Jordanian business-jet management and charter concern Arab Wings, the leading component of Jordan’s International Wings Group, which owns aircraft management companies and a number of flight training schools in the Middle East and North Africa, is looking to a charter upturn to restore fortunes in the Levant as business trends pick up and regional conflicts die down.
“We have always managed aircraft. Aircraft in Jordan are mostly managed. That is a trend that is increasing. People really understand the value we offer; aviation companies can be very costly and do not make financial sense if you own only one aircraft,” Ahmad Abu Ghazaleh, CEO, Arab Wings, which is based at Marka International Airport in Amman, Jordan, told AIN.
“Jordan is a much more mature market than other countries in the region, as evidenced by the fact that Arab Wings was set up in 1975. Our group, International Wings Group, acquired Arab Wings in 2005.”
He was coy about changes to the Arab Wings managed fleet in the past 24 months. “I would not wish to comment further than saying we have taken a BBJ and are now in the process of adding a Piaggio and a Legacy 600, both for charter. Most of the aircraft in our fleet are on charter, but not all of them,” he said.
“I am more optimistic now than I was two years ago. We are nowhere near the highs seen in the past. We are experiencing a downturn at the moment, but there is not much further downside from where we are now.”
Abu Ghazaleh said that aircraft based in Qatar are unable to operate to their full capacity in the region. “Qatari aircraft can’t fly over Saudi or Emirati airspace. In effect, they can’t fly over the Gulf.”
Filling the Ranks
IWG has continued its success with pilot training in the Middle East and recently opened its first facility in North Africa. “We opened a flight school in Morocco, which is now operational. The Morocco Aviation Private Academy [MAPA], located at Benslimane Airport, between Casablanca and Rabat, caters to airframe maintenance technicians [AMT] and pilots, under the EASA framework,” he said.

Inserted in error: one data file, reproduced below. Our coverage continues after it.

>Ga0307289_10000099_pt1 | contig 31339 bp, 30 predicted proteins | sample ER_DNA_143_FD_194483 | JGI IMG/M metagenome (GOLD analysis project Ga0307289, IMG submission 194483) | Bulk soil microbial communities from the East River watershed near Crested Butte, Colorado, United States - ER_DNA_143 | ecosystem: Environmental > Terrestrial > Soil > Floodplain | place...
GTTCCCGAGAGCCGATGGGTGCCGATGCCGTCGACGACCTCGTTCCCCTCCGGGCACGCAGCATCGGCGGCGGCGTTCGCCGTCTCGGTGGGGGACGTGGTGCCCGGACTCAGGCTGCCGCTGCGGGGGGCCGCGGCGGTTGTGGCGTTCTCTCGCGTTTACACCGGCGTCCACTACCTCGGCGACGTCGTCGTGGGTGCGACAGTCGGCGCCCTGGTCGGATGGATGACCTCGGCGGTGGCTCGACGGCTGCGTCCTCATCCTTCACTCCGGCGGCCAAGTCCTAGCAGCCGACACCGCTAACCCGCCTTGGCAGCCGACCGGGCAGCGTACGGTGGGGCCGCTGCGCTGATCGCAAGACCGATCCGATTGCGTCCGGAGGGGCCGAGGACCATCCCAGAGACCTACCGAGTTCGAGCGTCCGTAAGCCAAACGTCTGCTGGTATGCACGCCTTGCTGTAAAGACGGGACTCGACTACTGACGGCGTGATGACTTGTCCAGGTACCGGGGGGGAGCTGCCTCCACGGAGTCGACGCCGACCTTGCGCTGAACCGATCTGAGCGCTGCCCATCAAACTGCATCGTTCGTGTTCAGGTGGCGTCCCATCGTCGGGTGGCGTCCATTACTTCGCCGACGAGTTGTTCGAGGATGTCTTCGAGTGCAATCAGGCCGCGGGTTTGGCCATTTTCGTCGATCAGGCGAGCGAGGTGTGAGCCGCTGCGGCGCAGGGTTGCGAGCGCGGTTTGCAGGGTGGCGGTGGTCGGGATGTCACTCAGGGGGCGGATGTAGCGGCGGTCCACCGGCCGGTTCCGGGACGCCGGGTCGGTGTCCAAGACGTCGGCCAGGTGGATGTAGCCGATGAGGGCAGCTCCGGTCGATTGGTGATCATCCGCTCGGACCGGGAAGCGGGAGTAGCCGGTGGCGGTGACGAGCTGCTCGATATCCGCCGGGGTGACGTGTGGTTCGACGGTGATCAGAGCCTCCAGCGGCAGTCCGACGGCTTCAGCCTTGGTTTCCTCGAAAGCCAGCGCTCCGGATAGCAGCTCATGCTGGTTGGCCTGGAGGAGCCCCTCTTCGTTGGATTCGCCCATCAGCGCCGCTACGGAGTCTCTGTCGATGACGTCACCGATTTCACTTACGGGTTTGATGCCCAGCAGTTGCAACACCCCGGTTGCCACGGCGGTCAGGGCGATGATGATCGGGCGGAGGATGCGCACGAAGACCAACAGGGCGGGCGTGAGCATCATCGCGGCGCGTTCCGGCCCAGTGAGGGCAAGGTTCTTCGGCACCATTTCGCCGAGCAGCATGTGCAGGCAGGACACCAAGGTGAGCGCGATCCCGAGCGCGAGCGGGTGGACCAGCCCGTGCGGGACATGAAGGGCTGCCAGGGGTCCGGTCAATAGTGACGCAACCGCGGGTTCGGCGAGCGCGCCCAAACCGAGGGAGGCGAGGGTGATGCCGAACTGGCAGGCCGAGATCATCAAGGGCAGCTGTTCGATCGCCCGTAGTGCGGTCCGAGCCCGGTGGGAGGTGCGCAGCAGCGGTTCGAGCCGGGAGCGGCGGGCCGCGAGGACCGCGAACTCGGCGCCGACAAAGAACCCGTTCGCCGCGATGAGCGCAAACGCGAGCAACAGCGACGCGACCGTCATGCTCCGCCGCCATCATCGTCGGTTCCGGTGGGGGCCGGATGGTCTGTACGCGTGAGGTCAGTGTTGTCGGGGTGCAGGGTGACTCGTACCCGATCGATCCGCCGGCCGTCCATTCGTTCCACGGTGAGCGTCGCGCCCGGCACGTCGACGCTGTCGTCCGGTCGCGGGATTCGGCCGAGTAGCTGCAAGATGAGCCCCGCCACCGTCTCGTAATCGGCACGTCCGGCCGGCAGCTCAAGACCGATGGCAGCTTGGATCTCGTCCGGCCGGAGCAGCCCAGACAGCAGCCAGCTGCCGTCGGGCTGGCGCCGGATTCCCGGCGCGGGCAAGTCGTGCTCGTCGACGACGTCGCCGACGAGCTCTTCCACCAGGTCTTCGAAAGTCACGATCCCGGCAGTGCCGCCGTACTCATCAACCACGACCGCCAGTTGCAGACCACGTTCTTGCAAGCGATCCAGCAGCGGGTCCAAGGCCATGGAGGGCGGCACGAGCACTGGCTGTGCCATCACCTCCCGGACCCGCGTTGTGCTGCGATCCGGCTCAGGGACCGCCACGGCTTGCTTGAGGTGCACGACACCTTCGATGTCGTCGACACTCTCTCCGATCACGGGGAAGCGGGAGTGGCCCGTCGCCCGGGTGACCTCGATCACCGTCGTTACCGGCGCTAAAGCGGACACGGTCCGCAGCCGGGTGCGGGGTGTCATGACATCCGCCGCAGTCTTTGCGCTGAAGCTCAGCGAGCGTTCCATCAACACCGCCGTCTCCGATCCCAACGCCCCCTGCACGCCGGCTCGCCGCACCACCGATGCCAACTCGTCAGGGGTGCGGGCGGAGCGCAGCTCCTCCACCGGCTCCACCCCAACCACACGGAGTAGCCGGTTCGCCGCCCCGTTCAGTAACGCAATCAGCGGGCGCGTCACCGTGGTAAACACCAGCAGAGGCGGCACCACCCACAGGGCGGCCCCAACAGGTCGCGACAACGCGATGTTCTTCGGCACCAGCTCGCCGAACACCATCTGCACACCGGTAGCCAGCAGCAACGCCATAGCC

“At the moment, we are training 60 pilots and 30 technicians there. This is our first year of operation in Morocco. We launched our first class of registered students this September. Our teaching in Morocco and Jordan is a mix.”
In Jordan, IWG is training pilots and technicians. “In Iraq, the school has not yet opened. It takes time. When it does, this school will be very important, as Iraqis make a major contribution to the aviation industry. We have trained many Iraqis in Jordan. In the past five years, we had a technical training program for the Iraqi Air Force on the F-15, but that has now been discontinued,” he said.
“As aviation continues to grow, you need pilots and technicians to sustain the industry. We see a trend going forward: the EASA training framework is being increasingly adopted in the region. For now, all we do is ab initio simulator training. Once trainees have finished our programs, they then have to go and do type training. In the region, there are a number of specialized flight training schools, after which graduates continue their education with airlines.”
Earlier this year, Abu Dhabi-based Etihad Aviation Training announced plans to open its pilot training schools to international students. “Ab initio training at Etihad is likely to prove very costly, so it is difficult to say how many young trainees they will attract from outside the region. In addition, it is challenging to fly a single-engine aircraft in the very hot conditions prevalent in the Gulf region,” he said.
He said the market was stable in the run-up to MEBAA. “We all await a new upturn. We are hoping for the business trend to pick up. Of course, there has been a spillover effect on the wider economy caused by oil prices. A healthy economic environment and an absence of conflict would be very helpful. We hope stability, prosperity, and a pool of talent to make the region more prosperous will all eventually emerge.”
He said the situation in Syria was calming down, while Iraq finally had a government. He expects business and general aviation conditions to improve. “Jordan has weathered the storm. I am not worried about Jordan; it is the most resilient country in the region,” he said.
“The more hours we get, the better. A more prosperous region will promote more charter hours and more business. While we have AOCs in Jordan, the UAE, and Iraq, there is always a lot of business into and out of Jordan. Jordan sees many business people traveling through Amman, so the business aviation market is more reliant on business travel than leisure tourism.”